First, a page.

Five emerging technologies could change ecommerce in just the next few years, giving shoppers new access to products and the ability to customize some items for their particular needs.
Mobile computing, cryptocurrencies, autonomous vehicles, 3D printing, and augmented reality each have the potential to dramatically change how, when, and why shoppers make Internet-enabled purchases.
Each technology’s impact could touch, if you will, a different part of the ecommerce business model.
1. Mobile Computing
It may seem odd to describe mobile computing as an emerging technology given the number of tablets and smartphones in use or, as predictive analytics firm Custora, points out, perhaps 37 percent of ecommerce site traffic now comes from mobile devices.
Nonetheless, mobile still has the potential to grow significantly in at least two ways: form factor and functionality.
At the moment, most mobile devices are rectangular bricks of various sizes. These candy-bar shared interfaces give shoppers access to just about anything on the web and millions of applications. But smartphones and tablets will have to make room for other shapes of mobile devices including products like Google Glass, Pebble Smartwatches, or even automobile-based mobile computing.
These new form factors will mean that shoppers may have a greater ability to shop, and could lead to new purchase patterns that impact how products are sold.
For example, think about what would happen when you combine a new mobile form factor like Google Glass or similar with an emerging mobile functionality, mobile image recognition. In theory, a person could be walking along a busy street, see a fashionably dressed person, touch the Google Glass, and instantly have the ability to buy the outfit that person was wearing from a favorite ecommerce retailer. If that doesn’t represent a change to ecommerce, what does?
Bitcoin was the first cryptocurrency, and it is almost certainly the best known. While many online retailers are concerned that the electronic money may be too volatile, those stores that do accept it find it to be “a viable, preferable alternative to credit cards that don’t carry the same risk of fraud and have lower transaction fees,” according to Mashable.
Adding Bitcoin to an ecommerce site is very easy, and retailers that are nervous about Bitcoin’s rapidly changing value can instantly exchange Bitcoin for other currencies, like dollars. Perhaps the least-known benefit of using Bitcoin, as Mashable pointed out, is that there is almost no fraud — from the merchant’s perspective — or chargebacks, making it safer for ecommerce merchants to sell internationally even to nations with relatively high rates of credit card fraud.
3. Autonomous Vehicles
Google and Amazon have both been experimenting with same-day delivery services in select markets. This same-day delivery trend is likely to have a significant impact on Internet retailing.
Of course, one of the greatest challenges to same-day delivery is cost. It is expensive to put a driver in a car and drive to someone’s house every time they place an online order.
There are ways to help reduce the cost of on-demand delivery, including optimizing delivery routes or distributing pick-up locations. Autonomous vehicles could also help to reduce the cost of offering same-day delivery. And while the technology may be some number of years off, the ability to deliver products to customers in hours instead of days will change ecommerce.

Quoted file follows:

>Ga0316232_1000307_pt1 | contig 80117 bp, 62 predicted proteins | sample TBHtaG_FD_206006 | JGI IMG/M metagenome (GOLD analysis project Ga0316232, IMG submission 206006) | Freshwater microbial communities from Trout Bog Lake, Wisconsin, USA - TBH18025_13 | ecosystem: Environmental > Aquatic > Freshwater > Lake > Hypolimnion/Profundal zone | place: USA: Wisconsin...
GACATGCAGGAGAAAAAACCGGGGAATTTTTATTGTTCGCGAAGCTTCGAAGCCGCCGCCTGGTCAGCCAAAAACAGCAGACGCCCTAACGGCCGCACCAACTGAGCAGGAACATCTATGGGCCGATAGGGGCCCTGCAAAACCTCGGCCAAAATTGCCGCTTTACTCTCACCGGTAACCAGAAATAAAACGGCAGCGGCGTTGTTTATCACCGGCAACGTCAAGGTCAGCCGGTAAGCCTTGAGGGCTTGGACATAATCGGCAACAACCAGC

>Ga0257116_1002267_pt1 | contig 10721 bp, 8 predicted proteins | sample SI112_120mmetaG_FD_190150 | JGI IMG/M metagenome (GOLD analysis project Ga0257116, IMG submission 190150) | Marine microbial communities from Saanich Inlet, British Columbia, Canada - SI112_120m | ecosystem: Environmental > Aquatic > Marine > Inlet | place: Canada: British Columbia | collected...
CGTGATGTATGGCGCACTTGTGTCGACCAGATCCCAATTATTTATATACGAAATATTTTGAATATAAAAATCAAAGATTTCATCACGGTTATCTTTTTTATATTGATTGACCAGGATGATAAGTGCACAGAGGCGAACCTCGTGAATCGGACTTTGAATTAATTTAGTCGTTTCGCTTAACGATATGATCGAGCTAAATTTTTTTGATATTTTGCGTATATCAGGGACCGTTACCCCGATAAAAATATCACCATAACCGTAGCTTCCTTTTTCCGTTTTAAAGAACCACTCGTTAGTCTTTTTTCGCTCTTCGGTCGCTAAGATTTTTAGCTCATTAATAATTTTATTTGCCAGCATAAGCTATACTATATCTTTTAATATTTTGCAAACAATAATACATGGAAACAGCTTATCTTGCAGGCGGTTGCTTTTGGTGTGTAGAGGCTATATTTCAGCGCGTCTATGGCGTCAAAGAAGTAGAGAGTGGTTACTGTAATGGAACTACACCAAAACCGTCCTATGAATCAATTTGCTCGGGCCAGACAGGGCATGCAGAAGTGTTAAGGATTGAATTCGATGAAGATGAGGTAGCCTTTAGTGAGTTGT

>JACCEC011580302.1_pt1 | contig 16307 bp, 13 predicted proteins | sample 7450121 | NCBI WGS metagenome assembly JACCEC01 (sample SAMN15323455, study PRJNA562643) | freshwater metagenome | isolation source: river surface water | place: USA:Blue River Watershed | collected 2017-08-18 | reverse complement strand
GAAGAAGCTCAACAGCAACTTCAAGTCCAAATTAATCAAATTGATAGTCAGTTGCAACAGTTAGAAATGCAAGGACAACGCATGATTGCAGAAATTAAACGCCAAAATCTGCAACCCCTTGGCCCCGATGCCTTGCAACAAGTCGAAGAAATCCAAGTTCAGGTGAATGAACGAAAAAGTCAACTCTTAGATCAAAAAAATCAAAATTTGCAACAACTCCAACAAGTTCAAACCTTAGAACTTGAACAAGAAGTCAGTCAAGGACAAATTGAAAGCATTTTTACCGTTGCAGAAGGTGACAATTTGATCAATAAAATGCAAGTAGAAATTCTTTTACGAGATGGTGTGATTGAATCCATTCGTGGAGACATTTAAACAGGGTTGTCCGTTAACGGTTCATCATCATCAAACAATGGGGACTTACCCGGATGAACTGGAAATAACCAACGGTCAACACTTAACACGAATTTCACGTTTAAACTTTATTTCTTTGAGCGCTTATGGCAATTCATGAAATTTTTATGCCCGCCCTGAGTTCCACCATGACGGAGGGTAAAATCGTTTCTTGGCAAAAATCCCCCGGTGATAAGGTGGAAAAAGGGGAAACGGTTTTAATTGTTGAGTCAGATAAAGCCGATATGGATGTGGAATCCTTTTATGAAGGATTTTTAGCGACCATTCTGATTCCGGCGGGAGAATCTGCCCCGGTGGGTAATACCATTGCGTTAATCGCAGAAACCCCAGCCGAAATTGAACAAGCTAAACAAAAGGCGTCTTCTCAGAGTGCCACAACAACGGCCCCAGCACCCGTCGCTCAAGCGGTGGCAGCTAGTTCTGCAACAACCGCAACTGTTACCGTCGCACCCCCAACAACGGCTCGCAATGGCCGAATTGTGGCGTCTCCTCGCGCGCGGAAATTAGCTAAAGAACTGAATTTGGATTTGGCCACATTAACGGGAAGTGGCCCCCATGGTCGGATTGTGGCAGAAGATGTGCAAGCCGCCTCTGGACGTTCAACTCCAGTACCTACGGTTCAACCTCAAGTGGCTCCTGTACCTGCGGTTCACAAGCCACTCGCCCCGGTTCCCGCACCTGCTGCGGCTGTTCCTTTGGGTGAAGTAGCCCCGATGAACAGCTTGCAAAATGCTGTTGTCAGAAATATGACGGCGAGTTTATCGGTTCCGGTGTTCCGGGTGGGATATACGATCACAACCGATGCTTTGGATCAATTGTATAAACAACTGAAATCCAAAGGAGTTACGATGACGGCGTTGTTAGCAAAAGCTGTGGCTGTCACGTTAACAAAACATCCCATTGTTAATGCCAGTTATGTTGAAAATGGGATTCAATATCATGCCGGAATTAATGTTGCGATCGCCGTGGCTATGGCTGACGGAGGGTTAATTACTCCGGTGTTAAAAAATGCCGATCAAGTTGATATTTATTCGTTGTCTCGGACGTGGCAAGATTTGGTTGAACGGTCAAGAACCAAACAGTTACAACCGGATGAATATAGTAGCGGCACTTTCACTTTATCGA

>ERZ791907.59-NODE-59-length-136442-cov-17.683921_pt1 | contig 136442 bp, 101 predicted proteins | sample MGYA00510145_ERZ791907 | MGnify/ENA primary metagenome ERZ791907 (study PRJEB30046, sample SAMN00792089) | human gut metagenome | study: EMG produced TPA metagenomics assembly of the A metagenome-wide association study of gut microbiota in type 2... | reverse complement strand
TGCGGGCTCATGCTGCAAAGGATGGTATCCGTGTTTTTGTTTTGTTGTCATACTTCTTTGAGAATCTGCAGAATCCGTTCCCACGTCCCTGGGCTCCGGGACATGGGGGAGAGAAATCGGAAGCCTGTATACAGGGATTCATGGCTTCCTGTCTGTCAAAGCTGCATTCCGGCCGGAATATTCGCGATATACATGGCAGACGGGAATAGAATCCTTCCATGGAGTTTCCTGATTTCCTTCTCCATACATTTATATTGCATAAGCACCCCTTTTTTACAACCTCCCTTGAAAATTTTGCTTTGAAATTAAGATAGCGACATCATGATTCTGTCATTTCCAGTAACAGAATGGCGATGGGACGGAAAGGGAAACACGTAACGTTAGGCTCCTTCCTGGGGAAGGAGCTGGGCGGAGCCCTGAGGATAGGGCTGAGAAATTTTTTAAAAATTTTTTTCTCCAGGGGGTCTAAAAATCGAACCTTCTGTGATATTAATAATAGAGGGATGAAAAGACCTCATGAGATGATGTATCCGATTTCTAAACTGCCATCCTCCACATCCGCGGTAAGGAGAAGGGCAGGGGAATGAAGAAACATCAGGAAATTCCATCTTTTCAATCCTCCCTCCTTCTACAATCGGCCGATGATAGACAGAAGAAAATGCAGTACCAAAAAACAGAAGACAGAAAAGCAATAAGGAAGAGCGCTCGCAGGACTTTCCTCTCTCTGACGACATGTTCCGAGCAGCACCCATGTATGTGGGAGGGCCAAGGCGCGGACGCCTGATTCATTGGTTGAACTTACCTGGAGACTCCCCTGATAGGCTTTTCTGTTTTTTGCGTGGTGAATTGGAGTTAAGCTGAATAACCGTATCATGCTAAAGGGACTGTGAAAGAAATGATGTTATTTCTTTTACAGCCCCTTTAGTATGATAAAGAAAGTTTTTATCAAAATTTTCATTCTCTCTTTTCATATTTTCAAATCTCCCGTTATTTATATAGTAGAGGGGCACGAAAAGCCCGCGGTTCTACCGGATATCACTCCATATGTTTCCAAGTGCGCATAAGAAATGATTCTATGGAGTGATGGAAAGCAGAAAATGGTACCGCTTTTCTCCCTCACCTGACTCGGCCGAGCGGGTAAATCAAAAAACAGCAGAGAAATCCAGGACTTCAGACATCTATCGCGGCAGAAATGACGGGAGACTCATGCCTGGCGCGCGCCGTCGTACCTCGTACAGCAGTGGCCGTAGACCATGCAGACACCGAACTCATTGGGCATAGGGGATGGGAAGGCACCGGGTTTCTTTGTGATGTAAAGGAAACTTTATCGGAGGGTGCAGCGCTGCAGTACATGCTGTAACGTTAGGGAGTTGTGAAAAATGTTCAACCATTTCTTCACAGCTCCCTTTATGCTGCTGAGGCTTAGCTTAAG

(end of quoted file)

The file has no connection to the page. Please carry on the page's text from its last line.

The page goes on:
4. 3D Printing
Recently Amazon announced its new 3D printing store, which features items made on 3D printers.
Amazon’s approach to 3D printing technology seems to focus on the technology’s ability to decrease the time required to take a product from design to market. The supply chain is almost unchanged in this approach. There is a manufacturer, perhaps a distributor, and a retailer. The major difference is that the manufacturer can come up with new designs in hours or even create custom products for individual shoppers.
It would also be possible for some retailers to become manufacturers. An online shop selling drawer pulls could easily add a line of 3D printed pulls that could be customized and made to order.
It is also possible that some shoppers will have their own 3D printers, and that they may wish to buy downloadable designs. To further the drawer pull example, a shopper could have the option to order the product or download it for a slightly lower rate.
Finally, some are predicting the rise of 3D printing centers where consumers could bring a downloaded 3D design and print it out. This trend, if it happened, could also create new ecommerce opportunities.
5. Augmented Reality
If you trust Wikipedia’s definition, “augmented reality is a live direct or indirect view of a physical, real-world environment whose elements are augmented (or supplemented) by computer-generated sensory input such as sound, video, graphics, or GPS data.”
Put simply, augmented reality adds data to what we see around us. Similar to mobile image recognition, augmented reality has the potential to turn everyday activities like commuting to work or going to the park to play Frisbee into an opportunity to discover products that we might like to buy.
If augmented reality becomes a reality, it will certainly impact ecommerce.
First published by ARMANDO ROGGIO on Practical Commerce
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